Blacks, whites, golfing together. Par for the course in The New South Africa. (Photo: Justin Keane)

VENTERSDORP, South Africa – Facing a fork in the road, white leaders of the Ventersdorp Golf Club beat their chests in despair and howled to the heavens.

“How can we denounce one of our own,” they wailed, “for cursing blacks the same way everyone did – and was completely normal – just 20 years ago?”

Ok, that’s probably not what’s unfolding inside The Clubhouse. Maybe there is no crisis of conscience. Maybe they sensed, instinctively, their course of action. I’ll never know. Because I’m outside, waiting on the terrace, pondering.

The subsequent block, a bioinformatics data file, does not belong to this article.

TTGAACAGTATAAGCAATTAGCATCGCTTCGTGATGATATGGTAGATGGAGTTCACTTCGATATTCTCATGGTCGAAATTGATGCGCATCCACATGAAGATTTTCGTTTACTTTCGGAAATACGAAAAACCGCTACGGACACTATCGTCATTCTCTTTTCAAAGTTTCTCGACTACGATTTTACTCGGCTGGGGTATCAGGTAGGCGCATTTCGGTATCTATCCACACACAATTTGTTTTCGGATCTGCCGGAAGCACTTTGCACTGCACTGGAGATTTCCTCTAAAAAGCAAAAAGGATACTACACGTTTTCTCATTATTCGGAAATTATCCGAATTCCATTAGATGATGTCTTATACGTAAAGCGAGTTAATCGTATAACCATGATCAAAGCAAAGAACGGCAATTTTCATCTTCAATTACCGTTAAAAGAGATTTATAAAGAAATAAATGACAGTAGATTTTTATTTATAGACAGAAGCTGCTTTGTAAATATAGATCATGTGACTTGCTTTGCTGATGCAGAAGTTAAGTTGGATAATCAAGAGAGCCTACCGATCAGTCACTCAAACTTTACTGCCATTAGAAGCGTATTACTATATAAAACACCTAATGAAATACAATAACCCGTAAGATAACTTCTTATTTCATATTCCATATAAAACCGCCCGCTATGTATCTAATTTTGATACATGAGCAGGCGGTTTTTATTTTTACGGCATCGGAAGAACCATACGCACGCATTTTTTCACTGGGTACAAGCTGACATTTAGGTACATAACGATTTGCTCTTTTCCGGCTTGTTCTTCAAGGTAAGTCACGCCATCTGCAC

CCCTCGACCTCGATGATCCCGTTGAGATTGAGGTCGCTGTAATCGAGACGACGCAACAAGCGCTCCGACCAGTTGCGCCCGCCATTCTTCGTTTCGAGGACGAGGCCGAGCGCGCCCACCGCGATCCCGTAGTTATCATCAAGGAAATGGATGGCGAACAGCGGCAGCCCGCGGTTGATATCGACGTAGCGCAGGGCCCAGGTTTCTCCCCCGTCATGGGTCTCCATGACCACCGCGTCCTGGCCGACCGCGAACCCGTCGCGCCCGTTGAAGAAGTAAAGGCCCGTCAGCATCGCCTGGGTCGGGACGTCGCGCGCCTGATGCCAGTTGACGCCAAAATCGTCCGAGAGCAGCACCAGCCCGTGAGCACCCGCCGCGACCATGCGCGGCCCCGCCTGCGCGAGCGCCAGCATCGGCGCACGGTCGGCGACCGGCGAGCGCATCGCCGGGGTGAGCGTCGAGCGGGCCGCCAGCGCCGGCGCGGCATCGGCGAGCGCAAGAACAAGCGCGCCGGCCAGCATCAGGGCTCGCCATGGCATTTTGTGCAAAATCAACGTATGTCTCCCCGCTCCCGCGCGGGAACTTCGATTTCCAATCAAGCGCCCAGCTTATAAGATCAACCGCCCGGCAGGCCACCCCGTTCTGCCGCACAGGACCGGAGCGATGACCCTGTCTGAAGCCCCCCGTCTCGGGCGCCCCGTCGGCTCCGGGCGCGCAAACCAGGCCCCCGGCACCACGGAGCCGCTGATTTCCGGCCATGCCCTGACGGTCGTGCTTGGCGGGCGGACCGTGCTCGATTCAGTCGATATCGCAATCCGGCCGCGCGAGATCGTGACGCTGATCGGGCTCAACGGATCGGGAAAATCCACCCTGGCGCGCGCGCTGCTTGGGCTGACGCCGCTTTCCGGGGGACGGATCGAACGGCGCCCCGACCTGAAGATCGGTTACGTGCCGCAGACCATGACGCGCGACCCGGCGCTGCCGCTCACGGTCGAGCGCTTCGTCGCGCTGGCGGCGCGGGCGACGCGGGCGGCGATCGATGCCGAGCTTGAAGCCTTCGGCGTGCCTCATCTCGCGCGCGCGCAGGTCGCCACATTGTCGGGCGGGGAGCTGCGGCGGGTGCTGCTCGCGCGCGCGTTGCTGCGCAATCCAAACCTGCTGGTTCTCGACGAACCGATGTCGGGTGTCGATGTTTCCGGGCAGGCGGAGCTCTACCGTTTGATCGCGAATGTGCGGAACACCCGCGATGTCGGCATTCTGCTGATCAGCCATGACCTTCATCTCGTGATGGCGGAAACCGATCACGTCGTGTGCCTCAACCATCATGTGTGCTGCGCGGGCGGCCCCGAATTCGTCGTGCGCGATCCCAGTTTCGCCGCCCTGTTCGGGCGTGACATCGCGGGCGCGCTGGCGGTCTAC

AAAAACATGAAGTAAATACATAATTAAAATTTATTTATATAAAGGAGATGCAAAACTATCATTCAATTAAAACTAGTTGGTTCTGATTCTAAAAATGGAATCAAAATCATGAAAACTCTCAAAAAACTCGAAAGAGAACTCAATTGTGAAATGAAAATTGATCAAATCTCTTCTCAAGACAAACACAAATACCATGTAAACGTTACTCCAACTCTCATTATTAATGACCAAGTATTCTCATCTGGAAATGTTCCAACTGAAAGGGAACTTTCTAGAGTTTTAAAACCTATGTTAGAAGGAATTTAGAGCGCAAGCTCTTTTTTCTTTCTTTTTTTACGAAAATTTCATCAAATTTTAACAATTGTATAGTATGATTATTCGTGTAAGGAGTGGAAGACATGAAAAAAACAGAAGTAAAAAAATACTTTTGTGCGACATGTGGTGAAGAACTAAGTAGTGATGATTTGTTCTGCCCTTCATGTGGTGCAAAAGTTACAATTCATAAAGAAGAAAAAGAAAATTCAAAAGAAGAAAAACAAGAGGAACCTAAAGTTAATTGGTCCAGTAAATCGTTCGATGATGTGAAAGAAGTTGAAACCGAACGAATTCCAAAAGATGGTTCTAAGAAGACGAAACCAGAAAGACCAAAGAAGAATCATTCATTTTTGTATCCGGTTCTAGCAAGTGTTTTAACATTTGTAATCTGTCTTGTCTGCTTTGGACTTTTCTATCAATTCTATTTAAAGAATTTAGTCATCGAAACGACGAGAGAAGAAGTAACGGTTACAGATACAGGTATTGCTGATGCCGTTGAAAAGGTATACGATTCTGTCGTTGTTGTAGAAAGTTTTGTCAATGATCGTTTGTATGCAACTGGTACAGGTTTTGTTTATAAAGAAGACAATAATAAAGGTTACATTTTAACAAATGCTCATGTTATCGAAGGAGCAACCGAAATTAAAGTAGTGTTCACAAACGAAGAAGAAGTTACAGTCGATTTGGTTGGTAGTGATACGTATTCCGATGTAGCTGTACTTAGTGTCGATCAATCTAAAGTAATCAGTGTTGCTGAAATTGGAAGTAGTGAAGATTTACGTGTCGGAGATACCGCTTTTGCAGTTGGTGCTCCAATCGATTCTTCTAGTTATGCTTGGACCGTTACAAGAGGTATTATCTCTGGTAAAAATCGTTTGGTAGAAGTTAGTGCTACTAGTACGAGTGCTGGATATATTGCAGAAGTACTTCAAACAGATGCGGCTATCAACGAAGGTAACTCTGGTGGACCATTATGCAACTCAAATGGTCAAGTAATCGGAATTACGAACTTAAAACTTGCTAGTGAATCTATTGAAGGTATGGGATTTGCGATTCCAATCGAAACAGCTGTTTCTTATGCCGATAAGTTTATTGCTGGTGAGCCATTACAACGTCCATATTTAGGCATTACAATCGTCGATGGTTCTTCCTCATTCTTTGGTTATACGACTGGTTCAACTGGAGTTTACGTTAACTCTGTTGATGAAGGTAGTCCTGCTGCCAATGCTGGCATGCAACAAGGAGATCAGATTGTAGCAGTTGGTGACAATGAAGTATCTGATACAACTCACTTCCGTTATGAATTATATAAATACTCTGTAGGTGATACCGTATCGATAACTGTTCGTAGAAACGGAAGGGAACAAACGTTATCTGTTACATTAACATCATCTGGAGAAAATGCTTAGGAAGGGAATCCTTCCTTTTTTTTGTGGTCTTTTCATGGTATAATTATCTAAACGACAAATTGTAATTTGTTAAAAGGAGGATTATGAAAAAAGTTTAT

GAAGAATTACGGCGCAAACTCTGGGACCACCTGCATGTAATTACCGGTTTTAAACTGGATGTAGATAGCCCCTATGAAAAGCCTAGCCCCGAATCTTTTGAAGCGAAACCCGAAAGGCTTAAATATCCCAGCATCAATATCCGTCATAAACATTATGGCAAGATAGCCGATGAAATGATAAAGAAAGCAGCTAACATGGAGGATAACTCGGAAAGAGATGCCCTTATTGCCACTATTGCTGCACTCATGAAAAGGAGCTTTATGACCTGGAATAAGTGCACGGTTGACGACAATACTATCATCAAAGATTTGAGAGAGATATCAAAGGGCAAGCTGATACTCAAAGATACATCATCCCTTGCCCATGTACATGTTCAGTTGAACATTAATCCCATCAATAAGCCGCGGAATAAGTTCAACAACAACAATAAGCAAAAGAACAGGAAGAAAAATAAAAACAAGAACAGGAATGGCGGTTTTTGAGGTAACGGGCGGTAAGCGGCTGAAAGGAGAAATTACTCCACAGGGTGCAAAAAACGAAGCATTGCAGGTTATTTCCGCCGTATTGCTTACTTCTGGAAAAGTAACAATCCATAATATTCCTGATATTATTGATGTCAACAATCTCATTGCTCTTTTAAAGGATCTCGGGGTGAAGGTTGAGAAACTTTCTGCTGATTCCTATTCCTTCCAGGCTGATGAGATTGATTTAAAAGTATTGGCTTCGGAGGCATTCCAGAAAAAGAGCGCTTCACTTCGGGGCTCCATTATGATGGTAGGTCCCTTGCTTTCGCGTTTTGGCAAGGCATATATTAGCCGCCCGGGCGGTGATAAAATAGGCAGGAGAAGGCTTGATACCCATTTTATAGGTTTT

If they handle it well, then … Or, if they handle it poorly, then …

The conclusion’s the same, though. Either way, no matter what path they choose, our story is infinitely better. It’ll be much richer in texture.

What will surprise me, though, is how Club leaders will vow to take action.

One leader, at least. With a bold gesture.

Continue Reading »

(This is Part III of my six-part travelogue from shooting our documentary film, The Clubhouse: A Post-Apartheid Story. To join our team, please visit our Indiegogo site. For more travelogue, here’s Part I, Part II, Part IV, Part V & Part VI.)

Allan Jones is no ordinary sheep-farmer. He's helped lead another flock toward racial equality. (Photo: Justin Keane)

Allan Jones is no ordinary South African sheep-farmer. He’s also helped lead a flock of golfers toward racial equality. (Photo: Justin Keane)